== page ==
What they learned: Human cloning is possible. Currently scientists and physicians have proposed using this method to cultivate stem cells that could be use for treatments like wound healing. Because the cells originally came from the patient they would have the same DNA as the patient. This would eliminate the risk of rejection.
Ethical Concerns: We now know humans could be cloned. Each of those eggs has the potential to be a full human being. We learned from Dolly the Sheep that a mammalian clone brought about using DNA from a developed individual will likely have health issues and a reduced life span. There is also the issue that since these embryos originate in the lab scientists have the capabilities to alter the genes.



2016- British Scientists given governmental approval to genetically alter human embryos
Organism Cloned: Human
Primary Scientist: Kathy Niakan
Ethical concerns: Across the globe scientists have been hesitant to attempt human cloning. Niakan has been restricted to working with embryos up to the 250 cell stage (the first 7 days of development). She has also been restricted to using already stored embryos that are left after patients complete in vitro fertilization. This british group is not the first, in fact, in April of 2015, scientists in China became the first in the world to edit a gene that causes a blood disorder. Meanwhile the U.S. National Institutes of Health released a statement saying it would not fund gene editing technologies in human embryos. There is great hope that this type of research could shed light on human development and miscarriage. There are mixed feelings about what this research could mean if scientists are allowed to implant edited embryos and allow them to fully develop. It is possible that this research could be used to screen for and cure embryos with genetic disorders. It is also possible that this technology could be used to alter other, non disease-associated, genes. It is this possibility that is at the center of most of the current ethical debates.


Morra_ACEs_AvatarChristina is a Ph.D. candidate studying the interactions between gut bacteria and the human intestine. She is pursuing a career teaching undergraduates.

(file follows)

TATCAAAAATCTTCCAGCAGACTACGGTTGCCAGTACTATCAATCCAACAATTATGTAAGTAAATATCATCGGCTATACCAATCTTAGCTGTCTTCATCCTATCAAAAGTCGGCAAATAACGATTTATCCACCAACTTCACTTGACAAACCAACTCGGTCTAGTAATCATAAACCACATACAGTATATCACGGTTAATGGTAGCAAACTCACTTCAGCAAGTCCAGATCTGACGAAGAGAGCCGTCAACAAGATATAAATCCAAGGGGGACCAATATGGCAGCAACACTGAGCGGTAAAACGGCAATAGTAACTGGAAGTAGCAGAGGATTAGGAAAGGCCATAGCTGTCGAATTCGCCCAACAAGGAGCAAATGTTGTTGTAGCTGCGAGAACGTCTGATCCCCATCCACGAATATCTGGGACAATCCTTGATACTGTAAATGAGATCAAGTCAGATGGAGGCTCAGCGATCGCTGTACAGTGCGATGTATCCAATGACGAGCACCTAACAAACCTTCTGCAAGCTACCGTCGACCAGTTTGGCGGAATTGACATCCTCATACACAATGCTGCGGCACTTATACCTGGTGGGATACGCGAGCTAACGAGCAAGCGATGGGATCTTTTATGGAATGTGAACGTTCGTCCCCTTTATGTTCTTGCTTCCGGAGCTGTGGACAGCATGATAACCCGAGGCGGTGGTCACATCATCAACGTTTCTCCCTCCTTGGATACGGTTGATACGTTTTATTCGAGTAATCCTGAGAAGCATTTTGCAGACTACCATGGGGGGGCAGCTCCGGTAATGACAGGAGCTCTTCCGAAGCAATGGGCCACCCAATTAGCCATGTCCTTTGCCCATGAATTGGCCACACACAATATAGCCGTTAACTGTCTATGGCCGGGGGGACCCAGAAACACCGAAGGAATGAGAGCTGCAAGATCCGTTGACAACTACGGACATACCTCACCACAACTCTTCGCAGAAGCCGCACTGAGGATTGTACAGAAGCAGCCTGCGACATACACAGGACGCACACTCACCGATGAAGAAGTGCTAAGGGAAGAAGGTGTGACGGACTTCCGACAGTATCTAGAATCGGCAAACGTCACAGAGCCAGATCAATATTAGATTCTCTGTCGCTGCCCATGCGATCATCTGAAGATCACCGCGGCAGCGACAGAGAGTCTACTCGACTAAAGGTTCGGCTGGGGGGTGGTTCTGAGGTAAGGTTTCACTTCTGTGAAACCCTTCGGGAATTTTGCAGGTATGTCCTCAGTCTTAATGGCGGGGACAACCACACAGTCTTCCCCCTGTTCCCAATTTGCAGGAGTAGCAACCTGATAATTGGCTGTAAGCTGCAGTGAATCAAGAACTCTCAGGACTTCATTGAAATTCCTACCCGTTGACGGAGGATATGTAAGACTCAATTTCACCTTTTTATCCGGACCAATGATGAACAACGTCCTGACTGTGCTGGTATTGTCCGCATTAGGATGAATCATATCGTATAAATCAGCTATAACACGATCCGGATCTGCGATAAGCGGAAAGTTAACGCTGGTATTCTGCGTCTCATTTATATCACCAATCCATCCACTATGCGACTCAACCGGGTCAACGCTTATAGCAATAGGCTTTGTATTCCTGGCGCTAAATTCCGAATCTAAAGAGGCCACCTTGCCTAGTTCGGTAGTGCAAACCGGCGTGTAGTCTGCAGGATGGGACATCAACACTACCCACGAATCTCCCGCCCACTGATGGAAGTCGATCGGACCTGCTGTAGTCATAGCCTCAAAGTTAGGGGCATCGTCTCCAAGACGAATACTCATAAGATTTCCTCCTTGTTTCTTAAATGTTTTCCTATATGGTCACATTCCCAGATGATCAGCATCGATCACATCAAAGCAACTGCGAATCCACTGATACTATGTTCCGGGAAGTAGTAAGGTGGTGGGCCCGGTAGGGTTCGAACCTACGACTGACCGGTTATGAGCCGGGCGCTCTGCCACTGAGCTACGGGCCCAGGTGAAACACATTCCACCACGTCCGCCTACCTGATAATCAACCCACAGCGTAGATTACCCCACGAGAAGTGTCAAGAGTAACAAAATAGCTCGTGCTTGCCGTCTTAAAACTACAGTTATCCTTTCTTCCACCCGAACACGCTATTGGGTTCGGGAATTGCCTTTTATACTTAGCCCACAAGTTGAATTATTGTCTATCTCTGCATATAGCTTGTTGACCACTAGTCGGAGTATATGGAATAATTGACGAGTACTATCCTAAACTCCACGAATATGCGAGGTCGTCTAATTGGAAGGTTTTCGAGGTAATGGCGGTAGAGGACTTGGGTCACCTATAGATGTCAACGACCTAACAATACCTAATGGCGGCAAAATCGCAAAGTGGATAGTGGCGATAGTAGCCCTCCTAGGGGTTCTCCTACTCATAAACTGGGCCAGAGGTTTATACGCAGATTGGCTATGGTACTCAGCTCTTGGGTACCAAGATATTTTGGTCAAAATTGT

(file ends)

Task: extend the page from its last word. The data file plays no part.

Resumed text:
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Your brain on a petri dish: how cerebral organoids are changing neuroscience

As an animal researcher, part of my job is to think about the limitations and ethical practices surrounding animal models. Like most animal researchers, I use mice to approximate human diseases. A lot of times we can get pretty close, but animal models, aside from the ethical concerns they raise, can never perfectly recapitulate human disease. Neuroscience applications are perhaps the most difficult to model – after all, our brains are what make us human. It’s very hard to create suitable animal models for depression or anxiety, and those are some of the easier mental disorders to study. Forget about being able to adequately study poorly understood disorders like autism or schizophrenia.

That’s why cerebral organoids – brains in a petri dish, for the uninitiated – are so exciting. The organoids, which consist of several layers of human neurons organized into roughly spherical shapes, were first developed by Drs. Madeline Lancaster and Jurgen Knoblich in 2013. These are not true brains – to my knowledge no one has yet attempted such a Frankensteinian endeavor – but tiny orbs of tissue that start out as humble stem cells and self-organize into something remarkably akin to human brain structures.


A stained section of a cerebral organoid. Stains for neural progenitors and neurons show defined regions that mimic those in developing human brains. Photo credit: Madeline Lancaster, Nature 2013.

Since their inception, cerebral organoids have already helped researchers make strides in our understanding of brain development. A scientist by the name of Flora Vaccarino used these cerebral organoids to study the developmental differences between a small cohort of autistic males and their neurotypical family members. The study found that organoids derived from autistic subjects displayed faster growth of inhibitory neurons* than the family member controls did. This finding is consistent with previous studies that identify abnormal levels of the inhibitory neurotransmitter GABA* in autistic subjects, as well as the increased head and brain size often characteristic of autism. (*For a quick neuroscience primer, scroll to the end of the article!)

Ultimately, Vaccarino’s group discovered that overexpression of a gene called FOXG1 was largely responsible for the difference. Although further studies will be needed to apply these results broadly, the study was important not only for what it discovered but for how the discovery was made – these miniature brains are powerful tools for studying brain development. They provide a living, growing system that can be readily manipulated to solve pressing problems. Just last week it was reported that Zika virus dramatically slows neural growth in cerebral organoids, supporting the hypothesis that Zika causes microcephaly in developing babies.


Those floating chunks are cerebral organoids, tiny models of developing human brains. Researchers use a spinning bioreactor to keep the organoids alive.